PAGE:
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Recordings

Kirsten Flagstad sings Wagner & Strauss
24 Oct 2010

Kirsten Flagstad sings Wagner & Strauss

Kirsten Flagstad’s voice remains connected to the music of Richard Wagner through the recordings that continue to bring her performances to new audiences.

Kirsten Flagstad sings Wagner & Strauss

Kirsten Flagstad, soprano, Orchester der Städtischen Oper Berlin, Heorges Sebastian, conductor.

Audite 23.416 [2CDs]

$18.99  Click to buy

This new Audite release makes available live performances from 9 May and 11 May 1952, when the singer had already achieved international recognition. In these performances Flagstad reprised her portrayal of Isolde in two exceprts from Tristan und Isolde, “Isolde’s Narrative” from the first act and the “Liebestod” from the third. In addition to this music by Wagner, the recording also includes the Wesendonck-Lieder. The second disc of the set is devoted to music by Richard Strauss, specifically the last three of the composer’s Vier letzte Lieder and the monologue “Orest, Orest” from the opera Elektra. In all these excerpts she is accompanied by the Orchester der Städtischen Oper Berlin, conducted by Georges Sebastian.

The excerpts from Tristan offer a classic reading of the music by a performer who is legendary for her affinity with this opera and others by Wagner. The command of the line emerges readily in the examples, which are set up by a solid performance of the famous Prelude. With “Isolde’s Narrative,” Flagstad gives remarkable shape to the lengthy retelling of Isolde’s story prior to leaving with Tristan to be married to his uncle, King Mark. The narration has a dramatic point, as Flagstad leads the listeners into the music through her compelling phrasing and fine style. With the “Liebestod,” the lament of the bereft Isolde over the body of Tristan, the sense of unity and detachment emerges almost effortlessly in Flagstand's interpretation.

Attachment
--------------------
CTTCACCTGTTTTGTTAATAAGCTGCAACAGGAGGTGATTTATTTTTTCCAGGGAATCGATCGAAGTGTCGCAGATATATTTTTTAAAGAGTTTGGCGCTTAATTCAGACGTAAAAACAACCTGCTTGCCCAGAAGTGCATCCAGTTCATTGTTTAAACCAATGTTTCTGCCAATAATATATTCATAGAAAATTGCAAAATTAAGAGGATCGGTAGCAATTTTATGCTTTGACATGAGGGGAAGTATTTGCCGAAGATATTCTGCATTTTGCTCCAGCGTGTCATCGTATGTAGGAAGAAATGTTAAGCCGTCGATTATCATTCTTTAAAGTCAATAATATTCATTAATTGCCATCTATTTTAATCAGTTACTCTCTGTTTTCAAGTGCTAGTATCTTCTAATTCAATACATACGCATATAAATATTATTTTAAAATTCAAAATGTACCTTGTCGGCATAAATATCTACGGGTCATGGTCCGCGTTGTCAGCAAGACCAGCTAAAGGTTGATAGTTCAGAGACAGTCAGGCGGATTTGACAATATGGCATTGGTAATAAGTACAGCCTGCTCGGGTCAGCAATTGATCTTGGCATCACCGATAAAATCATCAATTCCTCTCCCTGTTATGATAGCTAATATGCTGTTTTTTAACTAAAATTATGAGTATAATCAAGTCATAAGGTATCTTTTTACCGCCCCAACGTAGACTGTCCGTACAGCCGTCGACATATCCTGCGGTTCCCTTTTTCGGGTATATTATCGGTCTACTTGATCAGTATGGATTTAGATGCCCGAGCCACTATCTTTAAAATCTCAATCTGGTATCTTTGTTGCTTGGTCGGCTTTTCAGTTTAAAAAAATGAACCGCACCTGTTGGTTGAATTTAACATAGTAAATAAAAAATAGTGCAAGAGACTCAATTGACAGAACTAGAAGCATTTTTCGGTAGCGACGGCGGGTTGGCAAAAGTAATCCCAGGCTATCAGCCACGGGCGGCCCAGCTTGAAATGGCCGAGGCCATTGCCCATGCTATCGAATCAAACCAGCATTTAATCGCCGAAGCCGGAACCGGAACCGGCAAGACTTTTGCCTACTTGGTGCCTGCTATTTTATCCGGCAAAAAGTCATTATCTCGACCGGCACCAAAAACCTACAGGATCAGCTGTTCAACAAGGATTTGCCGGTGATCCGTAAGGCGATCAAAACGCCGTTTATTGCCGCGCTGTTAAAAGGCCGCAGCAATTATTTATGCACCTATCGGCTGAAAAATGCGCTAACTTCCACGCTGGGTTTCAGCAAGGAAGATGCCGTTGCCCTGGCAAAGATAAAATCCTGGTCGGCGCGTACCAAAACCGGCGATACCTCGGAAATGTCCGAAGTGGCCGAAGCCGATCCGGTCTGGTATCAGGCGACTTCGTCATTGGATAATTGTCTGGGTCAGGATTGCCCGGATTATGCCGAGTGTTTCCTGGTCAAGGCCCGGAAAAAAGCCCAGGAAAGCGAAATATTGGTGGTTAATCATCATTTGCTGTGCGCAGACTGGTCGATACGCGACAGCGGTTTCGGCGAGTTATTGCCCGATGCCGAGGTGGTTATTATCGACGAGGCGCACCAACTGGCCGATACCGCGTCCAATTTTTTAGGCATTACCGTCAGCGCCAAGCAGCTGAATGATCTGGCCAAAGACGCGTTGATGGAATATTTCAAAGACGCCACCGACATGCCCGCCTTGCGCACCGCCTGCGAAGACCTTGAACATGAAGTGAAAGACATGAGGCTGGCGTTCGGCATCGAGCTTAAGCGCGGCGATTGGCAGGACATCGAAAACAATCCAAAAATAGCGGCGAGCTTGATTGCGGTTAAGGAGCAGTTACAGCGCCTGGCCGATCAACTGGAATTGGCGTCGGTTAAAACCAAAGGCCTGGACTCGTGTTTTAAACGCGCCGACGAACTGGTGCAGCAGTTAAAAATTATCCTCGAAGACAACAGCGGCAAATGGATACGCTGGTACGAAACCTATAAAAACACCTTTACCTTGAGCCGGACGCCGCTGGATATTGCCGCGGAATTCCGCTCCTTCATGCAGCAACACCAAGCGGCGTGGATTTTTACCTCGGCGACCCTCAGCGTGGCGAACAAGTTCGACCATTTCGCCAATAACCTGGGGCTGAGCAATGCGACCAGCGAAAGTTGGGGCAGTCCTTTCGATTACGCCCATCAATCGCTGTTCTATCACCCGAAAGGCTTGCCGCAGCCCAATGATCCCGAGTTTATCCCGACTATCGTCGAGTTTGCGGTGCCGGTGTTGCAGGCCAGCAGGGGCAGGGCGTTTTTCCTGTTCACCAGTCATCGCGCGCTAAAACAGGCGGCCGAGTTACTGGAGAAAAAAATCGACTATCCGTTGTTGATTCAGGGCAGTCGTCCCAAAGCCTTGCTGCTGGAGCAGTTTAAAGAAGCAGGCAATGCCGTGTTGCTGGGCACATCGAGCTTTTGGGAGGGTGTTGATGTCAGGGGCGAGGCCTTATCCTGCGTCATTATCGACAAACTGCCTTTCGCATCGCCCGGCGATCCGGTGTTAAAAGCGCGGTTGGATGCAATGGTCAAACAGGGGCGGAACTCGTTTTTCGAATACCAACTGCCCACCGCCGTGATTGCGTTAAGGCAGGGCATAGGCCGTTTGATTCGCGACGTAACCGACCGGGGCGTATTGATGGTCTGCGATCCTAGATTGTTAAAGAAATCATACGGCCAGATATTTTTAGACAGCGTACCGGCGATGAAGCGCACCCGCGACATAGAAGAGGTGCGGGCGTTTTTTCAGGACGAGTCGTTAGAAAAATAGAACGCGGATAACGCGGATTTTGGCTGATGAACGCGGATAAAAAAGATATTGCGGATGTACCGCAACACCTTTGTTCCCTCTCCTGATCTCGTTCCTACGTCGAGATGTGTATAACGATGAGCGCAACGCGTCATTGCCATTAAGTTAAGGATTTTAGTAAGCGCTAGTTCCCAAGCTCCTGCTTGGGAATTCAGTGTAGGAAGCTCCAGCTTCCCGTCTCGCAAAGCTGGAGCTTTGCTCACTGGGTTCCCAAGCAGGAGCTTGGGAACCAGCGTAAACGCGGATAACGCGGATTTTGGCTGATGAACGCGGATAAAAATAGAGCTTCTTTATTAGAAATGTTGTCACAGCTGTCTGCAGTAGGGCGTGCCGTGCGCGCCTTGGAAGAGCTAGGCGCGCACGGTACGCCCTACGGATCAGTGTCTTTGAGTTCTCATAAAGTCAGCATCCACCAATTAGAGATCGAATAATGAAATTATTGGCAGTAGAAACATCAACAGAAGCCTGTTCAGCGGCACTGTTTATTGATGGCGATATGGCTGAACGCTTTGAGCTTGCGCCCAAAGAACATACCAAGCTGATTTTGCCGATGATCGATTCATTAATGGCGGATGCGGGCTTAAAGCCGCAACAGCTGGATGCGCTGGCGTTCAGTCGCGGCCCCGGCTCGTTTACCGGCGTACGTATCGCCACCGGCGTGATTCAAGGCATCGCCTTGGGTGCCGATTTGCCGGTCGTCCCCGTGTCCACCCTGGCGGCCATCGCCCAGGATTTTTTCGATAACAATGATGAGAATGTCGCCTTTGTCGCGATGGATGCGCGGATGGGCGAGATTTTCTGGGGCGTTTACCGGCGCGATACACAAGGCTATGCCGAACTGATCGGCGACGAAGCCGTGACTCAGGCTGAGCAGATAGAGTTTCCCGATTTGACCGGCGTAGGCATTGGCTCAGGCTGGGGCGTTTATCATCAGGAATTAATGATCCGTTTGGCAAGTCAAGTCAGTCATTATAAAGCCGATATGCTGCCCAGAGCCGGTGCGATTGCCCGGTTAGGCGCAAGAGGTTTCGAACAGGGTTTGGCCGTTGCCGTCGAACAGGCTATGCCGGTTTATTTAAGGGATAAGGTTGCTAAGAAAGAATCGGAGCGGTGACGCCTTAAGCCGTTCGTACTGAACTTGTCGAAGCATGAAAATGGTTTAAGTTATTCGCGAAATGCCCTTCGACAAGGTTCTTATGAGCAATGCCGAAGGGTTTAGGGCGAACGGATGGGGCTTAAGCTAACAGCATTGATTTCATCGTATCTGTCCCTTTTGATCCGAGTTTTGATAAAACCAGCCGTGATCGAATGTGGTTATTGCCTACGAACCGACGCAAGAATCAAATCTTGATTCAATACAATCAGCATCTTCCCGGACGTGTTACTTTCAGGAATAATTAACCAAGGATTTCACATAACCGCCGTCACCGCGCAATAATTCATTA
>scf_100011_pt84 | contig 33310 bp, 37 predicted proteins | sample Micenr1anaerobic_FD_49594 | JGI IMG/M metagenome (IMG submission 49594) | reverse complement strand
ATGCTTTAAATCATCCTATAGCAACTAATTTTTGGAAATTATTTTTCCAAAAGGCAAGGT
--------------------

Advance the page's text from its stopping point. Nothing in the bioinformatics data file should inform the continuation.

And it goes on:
Less familiar is Flagstad’s interpretation of Wagner’s song cycle, the Wesendonck-Lieder, which makes use of Felix Mottl’s orchestration. The performance has no problems, but in her approach to this cycle, some passages seem to be overstated. This is not to detract from the result, which is that of a fine Wagnerian approaching an important set of songs in the Romantic repertoire. In fact, Flagstad seems more comfortable with the three songs she performed from Strauss’s Vier letzte Lieder, the third, second and fourth songs of the set. Flagstad’s approach is soaring, as if the music were composed for her, and the fluid accompaniment of Sebastian supports her efforts in this recording. Likewise, Flagstad is comfortable in the title role of Elektra, and her delivery of the monologue gives a sense of her approach to this character, which stands apart from the Wagnerian heroines customarily associated with Flagstad.

The final selection is the “Immolation” scene from Götterdämmerung, a role which Flagstad renders well. Her convincing delivery and solid phrasing demonstrate the reputation Flagstad has for the role of Brünnhilde, and the delivery here, out of the context of a opera house, still has a dynamic and commanding quality. As familiar as this music is, the track is persuasive and offers a fine concert performance to appreciate alongside Flagstad’s other recordings of this scene.

The sound is resonant and full in this Audite release which, as indicate in the accompanying booklet is based on original recording tapes. In fact, the details of this release confirm the fine effort extended to create a high-quality recording of these performances. In addition, the book contains the full text and translations of the vocal selections. The essay by Jürgen Kesting offers some useful perspectives on Flagstad’s performances in this recording.

James L. Zychowicz

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